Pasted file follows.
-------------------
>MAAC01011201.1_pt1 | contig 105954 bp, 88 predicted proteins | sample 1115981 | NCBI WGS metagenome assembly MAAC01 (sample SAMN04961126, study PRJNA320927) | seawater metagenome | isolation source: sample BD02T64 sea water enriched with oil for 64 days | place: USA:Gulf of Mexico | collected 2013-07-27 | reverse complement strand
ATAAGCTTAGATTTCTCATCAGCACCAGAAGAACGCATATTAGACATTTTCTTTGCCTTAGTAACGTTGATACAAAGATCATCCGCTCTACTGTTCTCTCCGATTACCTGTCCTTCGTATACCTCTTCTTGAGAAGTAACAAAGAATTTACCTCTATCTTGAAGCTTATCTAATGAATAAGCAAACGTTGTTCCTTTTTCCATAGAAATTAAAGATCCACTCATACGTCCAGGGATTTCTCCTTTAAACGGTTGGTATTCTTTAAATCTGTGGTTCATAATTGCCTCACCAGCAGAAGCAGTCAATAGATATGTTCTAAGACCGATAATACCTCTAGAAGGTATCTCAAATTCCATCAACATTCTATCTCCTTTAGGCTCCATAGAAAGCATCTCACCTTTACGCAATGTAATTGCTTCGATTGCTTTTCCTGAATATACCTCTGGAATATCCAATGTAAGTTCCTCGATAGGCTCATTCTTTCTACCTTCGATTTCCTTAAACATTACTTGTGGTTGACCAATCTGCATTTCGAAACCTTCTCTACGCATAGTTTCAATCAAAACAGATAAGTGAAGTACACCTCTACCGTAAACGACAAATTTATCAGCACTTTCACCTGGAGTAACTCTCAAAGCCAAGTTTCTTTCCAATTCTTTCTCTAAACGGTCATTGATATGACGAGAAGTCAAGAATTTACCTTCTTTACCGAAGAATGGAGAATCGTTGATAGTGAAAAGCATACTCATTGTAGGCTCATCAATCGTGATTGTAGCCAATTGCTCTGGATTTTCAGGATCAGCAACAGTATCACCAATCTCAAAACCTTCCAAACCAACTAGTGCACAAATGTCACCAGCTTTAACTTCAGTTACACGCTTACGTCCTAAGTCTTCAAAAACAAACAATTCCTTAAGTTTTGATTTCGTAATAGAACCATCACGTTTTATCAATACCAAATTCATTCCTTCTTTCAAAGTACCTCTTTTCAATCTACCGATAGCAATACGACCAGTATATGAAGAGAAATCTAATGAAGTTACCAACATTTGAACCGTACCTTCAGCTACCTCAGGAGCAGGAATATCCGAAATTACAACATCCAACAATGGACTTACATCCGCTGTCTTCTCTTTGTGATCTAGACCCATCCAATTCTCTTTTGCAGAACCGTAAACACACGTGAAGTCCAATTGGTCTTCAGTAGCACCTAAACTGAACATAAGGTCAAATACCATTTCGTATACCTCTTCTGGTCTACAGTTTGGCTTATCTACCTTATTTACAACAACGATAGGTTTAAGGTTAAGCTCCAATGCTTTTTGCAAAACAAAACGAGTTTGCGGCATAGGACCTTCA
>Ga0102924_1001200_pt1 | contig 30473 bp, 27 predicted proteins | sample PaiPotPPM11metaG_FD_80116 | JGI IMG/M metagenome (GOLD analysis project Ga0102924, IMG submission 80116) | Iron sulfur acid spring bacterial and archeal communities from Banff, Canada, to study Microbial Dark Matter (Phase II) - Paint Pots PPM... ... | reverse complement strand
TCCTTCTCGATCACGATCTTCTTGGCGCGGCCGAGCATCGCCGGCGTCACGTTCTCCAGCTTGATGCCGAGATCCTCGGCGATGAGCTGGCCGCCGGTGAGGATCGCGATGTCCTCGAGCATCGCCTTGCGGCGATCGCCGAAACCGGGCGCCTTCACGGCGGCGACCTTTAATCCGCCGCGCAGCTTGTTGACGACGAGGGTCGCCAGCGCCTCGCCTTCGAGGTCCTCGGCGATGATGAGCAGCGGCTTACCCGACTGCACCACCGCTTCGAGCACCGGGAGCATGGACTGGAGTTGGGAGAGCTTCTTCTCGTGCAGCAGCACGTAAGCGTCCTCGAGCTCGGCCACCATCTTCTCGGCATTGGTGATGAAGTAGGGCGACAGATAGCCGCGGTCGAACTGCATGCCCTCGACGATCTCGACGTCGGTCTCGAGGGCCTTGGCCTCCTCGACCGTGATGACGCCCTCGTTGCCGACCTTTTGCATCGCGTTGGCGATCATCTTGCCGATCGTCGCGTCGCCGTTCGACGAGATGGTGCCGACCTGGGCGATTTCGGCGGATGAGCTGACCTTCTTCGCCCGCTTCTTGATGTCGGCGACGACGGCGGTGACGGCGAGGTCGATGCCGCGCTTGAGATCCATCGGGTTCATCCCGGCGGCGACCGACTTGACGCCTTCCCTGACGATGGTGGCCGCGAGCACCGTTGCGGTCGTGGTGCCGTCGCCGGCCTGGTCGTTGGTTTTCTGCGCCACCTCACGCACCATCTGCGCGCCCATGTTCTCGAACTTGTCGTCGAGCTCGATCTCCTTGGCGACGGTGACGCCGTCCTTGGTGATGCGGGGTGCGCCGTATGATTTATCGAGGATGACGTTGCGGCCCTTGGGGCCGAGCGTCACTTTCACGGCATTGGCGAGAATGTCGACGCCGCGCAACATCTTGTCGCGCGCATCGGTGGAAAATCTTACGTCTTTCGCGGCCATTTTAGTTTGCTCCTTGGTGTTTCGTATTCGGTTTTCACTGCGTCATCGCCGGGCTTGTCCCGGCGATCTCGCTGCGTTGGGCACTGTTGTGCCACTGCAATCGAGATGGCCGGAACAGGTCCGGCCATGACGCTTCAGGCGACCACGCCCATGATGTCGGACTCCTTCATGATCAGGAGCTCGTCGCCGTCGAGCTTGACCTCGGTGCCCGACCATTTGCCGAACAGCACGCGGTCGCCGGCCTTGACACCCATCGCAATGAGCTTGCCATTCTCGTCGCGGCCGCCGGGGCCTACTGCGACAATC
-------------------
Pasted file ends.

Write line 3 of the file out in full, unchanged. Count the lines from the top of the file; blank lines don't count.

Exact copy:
>Ga0102924_1001200_pt1 | contig 30473 bp, 27 predicted proteins | sample PaiPotPPM11metaG_FD_80116 | JGI IMG/M metagenome (GOLD analysis project Ga0102924, IMG submission 80116) | Iron sulfur acid spring bacterial and archeal communities from Banff, Canada, to study Microbial Dark Matter (Phase II) - Paint Pots PPM... ... | reverse complement strand